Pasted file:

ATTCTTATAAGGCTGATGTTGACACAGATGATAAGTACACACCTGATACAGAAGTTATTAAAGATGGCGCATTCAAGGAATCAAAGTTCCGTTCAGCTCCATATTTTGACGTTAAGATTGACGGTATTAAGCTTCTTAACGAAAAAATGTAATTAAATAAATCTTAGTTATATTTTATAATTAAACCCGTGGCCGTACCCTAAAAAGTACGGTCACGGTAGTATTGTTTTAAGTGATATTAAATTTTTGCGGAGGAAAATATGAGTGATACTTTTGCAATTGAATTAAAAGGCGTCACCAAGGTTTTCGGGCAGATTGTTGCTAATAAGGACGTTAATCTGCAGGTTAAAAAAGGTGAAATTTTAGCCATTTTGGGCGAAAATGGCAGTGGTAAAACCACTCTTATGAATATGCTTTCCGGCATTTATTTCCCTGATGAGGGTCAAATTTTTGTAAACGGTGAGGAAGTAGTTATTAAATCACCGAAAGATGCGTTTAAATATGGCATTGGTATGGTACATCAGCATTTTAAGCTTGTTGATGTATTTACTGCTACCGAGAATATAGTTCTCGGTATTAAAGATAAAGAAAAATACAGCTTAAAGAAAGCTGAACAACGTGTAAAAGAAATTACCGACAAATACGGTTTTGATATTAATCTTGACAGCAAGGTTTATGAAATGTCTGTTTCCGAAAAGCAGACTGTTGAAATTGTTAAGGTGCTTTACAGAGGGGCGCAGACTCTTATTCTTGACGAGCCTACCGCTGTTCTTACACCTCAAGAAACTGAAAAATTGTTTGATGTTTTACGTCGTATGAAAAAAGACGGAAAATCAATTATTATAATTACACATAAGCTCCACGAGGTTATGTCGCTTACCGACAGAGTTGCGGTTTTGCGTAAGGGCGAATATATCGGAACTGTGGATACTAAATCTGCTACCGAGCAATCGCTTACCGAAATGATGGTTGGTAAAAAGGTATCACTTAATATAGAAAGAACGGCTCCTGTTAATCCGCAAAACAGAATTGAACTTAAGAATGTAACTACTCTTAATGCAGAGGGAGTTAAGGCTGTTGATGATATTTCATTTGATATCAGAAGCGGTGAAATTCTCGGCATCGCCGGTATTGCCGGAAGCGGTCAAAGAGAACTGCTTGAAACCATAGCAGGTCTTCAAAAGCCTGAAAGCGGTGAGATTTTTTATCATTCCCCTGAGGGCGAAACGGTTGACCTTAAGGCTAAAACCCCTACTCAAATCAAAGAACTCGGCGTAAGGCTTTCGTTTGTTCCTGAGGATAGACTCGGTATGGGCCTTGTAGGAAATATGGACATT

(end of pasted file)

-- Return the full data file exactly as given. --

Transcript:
ATTCTTATAAGGCTGATGTTGACACAGATGATAAGTACACACCTGATACAGAAGTTATTAAAGATGGCGCATTCAAGGAATCAAAGTTCCGTTCAGCTCCATATTTTGACGTTAAGATTGACGGTATTAAGCTTCTTAACGAAAAAATGTAATTAAATAAATCTTAGTTATATTTTATAATTAAACCCGTGGCCGTACCCTAAAAAGTACGGTCACGGTAGTATTGTTTTAAGTGATATTAAATTTTTGCGGAGGAAAATATGAGTGATACTTTTGCAATTGAATTAAAAGGCGTCACCAAGGTTTTCGGGCAGATTGTTGCTAATAAGGACGTTAATCTGCAGGTTAAAAAAGGTGAAATTTTAGCCATTTTGGGCGAAAATGGCAGTGGTAAAACCACTCTTATGAATATGCTTTCCGGCATTTATTTCCCTGATGAGGGTCAAATTTTTGTAAACGGTGAGGAAGTAGTTATTAAATCACCGAAAGATGCGTTTAAATATGGCATTGGTATGGTACATCAGCATTTTAAGCTTGTTGATGTATTTACTGCTACCGAGAATATAGTTCTCGGTATTAAAGATAAAGAAAAATACAGCTTAAAGAAAGCTGAACAACGTGTAAAAGAAATTACCGACAAATACGGTTTTGATATTAATCTTGACAGCAAGGTTTATGAAATGTCTGTTTCCGAAAAGCAGACTGTTGAAATTGTTAAGGTGCTTTACAGAGGGGCGCAGACTCTTATTCTTGACGAGCCTACCGCTGTTCTTACACCTCAAGAAACTGAAAAATTGTTTGATGTTTTACGTCGTATGAAAAAAGACGGAAAATCAATTATTATAATTACACATAAGCTCCACGAGGTTATGTCGCTTACCGACAGAGTTGCGGTTTTGCGTAAGGGCGAATATATCGGAACTGTGGATACTAAATCTGCTACCGAGCAATCGCTTACCGAAATGATGGTTGGTAAAAAGGTATCACTTAATATAGAAAGAACGGCTCCTGTTAATCCGCAAAACAGAATTGAACTTAAGAATGTAACTACTCTTAATGCAGAGGGAGTTAAGGCTGTTGATGATATTTCATTTGATATCAGAAGCGGTGAAATTCTCGGCATCGCCGGTATTGCCGGAAGCGGTCAAAGAGAACTGCTTGAAACCATAGCAGGTCTTCAAAAGCCTGAAAGCGGTGAGATTTTTTATCATTCCCCTGAGGGCGAAACGGTTGACCTTAAGGCTAAAACCCCTACTCAAATCAAAGAACTCGGCGTAAGGCTTTCGTTTGTTCCTGAGGATAGACTCGGTATGGGCCTTGTAGGAAATATGGACATT